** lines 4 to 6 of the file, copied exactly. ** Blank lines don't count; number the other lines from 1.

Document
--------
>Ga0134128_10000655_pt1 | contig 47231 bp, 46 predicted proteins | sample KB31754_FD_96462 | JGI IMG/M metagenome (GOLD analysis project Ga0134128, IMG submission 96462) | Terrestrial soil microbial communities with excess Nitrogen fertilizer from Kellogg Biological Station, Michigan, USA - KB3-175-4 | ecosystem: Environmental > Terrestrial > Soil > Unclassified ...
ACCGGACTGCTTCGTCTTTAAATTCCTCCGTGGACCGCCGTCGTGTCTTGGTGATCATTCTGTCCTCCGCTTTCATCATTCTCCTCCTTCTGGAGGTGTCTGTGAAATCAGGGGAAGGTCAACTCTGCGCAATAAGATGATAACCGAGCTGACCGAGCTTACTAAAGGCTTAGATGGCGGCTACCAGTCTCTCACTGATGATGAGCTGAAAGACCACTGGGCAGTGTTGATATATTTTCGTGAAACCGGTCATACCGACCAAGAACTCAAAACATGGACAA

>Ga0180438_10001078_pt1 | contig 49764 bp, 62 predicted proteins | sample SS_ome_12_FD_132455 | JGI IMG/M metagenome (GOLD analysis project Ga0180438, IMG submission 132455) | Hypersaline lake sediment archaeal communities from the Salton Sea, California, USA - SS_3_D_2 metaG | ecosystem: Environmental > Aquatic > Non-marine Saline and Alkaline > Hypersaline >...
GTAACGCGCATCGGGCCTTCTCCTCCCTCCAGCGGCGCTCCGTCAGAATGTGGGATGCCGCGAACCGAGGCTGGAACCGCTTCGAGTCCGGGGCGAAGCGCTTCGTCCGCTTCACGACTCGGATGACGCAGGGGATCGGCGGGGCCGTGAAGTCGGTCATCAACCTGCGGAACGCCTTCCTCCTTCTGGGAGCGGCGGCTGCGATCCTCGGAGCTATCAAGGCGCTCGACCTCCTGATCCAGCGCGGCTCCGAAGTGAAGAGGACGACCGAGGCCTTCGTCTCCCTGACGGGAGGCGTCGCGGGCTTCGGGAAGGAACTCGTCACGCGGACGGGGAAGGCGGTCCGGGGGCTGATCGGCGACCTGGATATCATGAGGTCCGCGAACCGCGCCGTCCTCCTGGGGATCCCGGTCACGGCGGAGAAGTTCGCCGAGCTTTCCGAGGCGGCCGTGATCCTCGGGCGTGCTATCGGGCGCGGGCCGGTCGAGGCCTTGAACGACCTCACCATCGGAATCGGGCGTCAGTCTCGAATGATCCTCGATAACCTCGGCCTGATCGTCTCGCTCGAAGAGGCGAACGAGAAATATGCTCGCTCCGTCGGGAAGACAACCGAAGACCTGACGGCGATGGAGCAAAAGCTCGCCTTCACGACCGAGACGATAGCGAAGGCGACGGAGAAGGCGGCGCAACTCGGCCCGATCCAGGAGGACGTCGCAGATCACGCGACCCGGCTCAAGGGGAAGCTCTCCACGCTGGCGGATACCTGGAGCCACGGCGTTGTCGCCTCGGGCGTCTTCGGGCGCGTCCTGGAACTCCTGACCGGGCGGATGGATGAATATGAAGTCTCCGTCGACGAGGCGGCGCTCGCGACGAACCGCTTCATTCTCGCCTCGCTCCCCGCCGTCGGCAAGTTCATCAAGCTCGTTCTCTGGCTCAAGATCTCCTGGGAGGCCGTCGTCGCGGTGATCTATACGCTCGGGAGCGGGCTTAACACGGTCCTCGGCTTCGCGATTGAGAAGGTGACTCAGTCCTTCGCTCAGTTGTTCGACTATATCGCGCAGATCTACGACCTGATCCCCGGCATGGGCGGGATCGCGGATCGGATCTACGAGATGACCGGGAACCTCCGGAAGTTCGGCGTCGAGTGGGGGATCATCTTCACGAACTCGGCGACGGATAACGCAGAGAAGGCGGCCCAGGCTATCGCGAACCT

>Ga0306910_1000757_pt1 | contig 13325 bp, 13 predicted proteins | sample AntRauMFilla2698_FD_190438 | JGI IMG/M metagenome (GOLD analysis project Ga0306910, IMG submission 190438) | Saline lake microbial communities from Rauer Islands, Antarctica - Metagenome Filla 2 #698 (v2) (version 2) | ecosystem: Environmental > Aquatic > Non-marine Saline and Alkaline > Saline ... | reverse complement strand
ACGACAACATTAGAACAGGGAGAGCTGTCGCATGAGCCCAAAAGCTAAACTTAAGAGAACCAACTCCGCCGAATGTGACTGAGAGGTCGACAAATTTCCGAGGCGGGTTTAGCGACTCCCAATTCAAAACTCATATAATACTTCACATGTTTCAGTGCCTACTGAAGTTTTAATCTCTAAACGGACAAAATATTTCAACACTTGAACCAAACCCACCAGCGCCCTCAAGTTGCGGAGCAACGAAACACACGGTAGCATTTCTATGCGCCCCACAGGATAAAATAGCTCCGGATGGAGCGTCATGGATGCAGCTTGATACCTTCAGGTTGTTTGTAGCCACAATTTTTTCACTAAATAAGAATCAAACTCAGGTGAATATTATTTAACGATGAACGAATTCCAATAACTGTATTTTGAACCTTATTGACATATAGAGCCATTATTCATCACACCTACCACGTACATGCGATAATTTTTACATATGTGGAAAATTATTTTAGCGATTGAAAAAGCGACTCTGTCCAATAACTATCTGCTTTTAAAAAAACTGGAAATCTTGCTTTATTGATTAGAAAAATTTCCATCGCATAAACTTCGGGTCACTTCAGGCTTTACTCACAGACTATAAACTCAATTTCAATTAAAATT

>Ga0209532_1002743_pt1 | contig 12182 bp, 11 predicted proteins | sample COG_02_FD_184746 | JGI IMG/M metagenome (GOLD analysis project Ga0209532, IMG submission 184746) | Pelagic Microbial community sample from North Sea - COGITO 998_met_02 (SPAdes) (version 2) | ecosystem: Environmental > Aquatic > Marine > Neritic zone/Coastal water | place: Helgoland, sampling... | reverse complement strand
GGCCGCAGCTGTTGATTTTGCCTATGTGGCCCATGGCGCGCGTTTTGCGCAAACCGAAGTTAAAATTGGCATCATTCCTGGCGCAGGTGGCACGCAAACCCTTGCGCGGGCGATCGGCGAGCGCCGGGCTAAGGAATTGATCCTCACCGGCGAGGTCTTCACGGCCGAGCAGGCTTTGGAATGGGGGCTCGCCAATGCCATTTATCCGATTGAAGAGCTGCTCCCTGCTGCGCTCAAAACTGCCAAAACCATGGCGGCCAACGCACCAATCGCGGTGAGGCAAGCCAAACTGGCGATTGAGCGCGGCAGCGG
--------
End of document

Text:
GTAACGCGCATCGGGCCTTCTCCTCCCTCCAGCGGCGCTCCGTCAGAATGTGGGATGCCGCGAACCGAGGCTGGAACCGCTTCGAGTCCGGGGCGAAGCGCTTCGTCCGCTTCACGACTCGGATGACGCAGGGGATCGGCGGGGCCGTGAAGTCGGTCATCAACCTGCGGAACGCCTTCCTCCTTCTGGGAGCGGCGGCTGCGATCCTCGGAGCTATCAAGGCGCTCGACCTCCTGATCCAGCGCGGCTCCGAAGTGAAGAGGACGACCGAGGCCTTCGTCTCCCTGACGGGAGGCGTCGCGGGCTTCGGGAAGGAACTCGTCACGCGGACGGGGAAGGCGGTCCGGGGGCTGATCGGCGACCTGGATATCATGAGGTCCGCGAACCGCGCCGTCCTCCTGGGGATCCCGGTCACGGCGGAGAAGTTCGCCGAGCTTTCCGAGGCGGCCGTGATCCTCGGGCGTGCTATCGGGCGCGGGCCGGTCGAGGCCTTGAACGACCTCACCATCGGAATCGGGCGTCAGTCTCGAATGATCCTCGATAACCTCGGCCTGATCGTCTCGCTCGAAGAGGCGAACGAGAAATATGCTCGCTCCGTCGGGAAGACAACCGAAGACCTGACGGCGATGGAGCAAAAGCTCGCCTTCACGACCGAGACGATAGCGAAGGCGACGGAGAAGGCGGCGCAACTCGGCCCGATCCAGGAGGACGTCGCAGATCACGCGACCCGGCTCAAGGGGAAGCTCTCCACGCTGGCGGATACCTGGAGCCACGGCGTTGTCGCCTCGGGCGTCTTCGGGCGCGTCCTGGAACTCCTGACCGGGCGGATGGATGAATATGAAGTCTCCGTCGACGAGGCGGCGCTCGCGACGAACCGCTTCATTCTCGCCTCGCTCCCCGCCGTCGGCAAGTTCATCAAGCTCGTTCTCTGGCTCAAGATCTCCTGGGAGGCCGTCGTCGCGGTGATCTATACGCTCGGGAGCGGGCTTAACACGGTCCTCGGCTTCGCGATTGAGAAGGTGACTCAGTCCTTCGCTCAGTTGTTCGACTATATCGCGCAGATCTACGACCTGATCCCCGGCATGGGCGGGATCGCGGATCGGATCTACGAGATGACCGGGAACCTCCGGAAGTTCGGCGTCGAGTGGGGGATCATCTTCACGAACTCGGCGACGGATAACGCAGAGAAGGCGGCCCAGGCTATCGCGAACCT

>Ga0306910_1000757_pt1 | contig 13325 bp, 13 predicted proteins | sample AntRauMFilla2698_FD_190438 | JGI IMG/M metagenome (GOLD analysis project Ga0306910, IMG submission 190438) | Saline lake microbial communities from Rauer Islands, Antarctica - Metagenome Filla 2 #698 (v2) (version 2) | ecosystem: Environmental > Aquatic > Non-marine Saline and Alkaline > Saline ... | reverse complement strand
ACGACAACATTAGAACAGGGAGAGCTGTCGCATGAGCCCAAAAGCTAAACTTAAGAGAACCAACTCCGCCGAATGTGACTGAGAGGTCGACAAATTTCCGAGGCGGGTTTAGCGACTCCCAATTCAAAACTCATATAATACTTCACATGTTTCAGTGCCTACTGAAGTTTTAATCTCTAAACGGACAAAATATTTCAACACTTGAACCAAACCCACCAGCGCCCTCAAGTTGCGGAGCAACGAAACACACGGTAGCATTTCTATGCGCCCCACAGGATAAAATAGCTCCGGATGGAGCGTCATGGATGCAGCTTGATACCTTCAGGTTGTTTGTAGCCACAATTTTTTCACTAAATAAGAATCAAACTCAGGTGAATATTATTTAACGATGAACGAATTCCAATAACTGTATTTTGAACCTTATTGACATATAGAGCCATTATTCATCACACCTACCACGTACATGCGATAATTTTTACATATGTGGAAAATTATTTTAGCGATTGAAAAAGCGACTCTGTCCAATAACTATCTGCTTTTAAAAAAACTGGAAATCTTGCTTTATTGATTAGAAAAATTTCCATCGCATAAACTTCGGGTCACTTCAGGCTTTACTCACAGACTATAAACTCAATTTCAATTAAAATT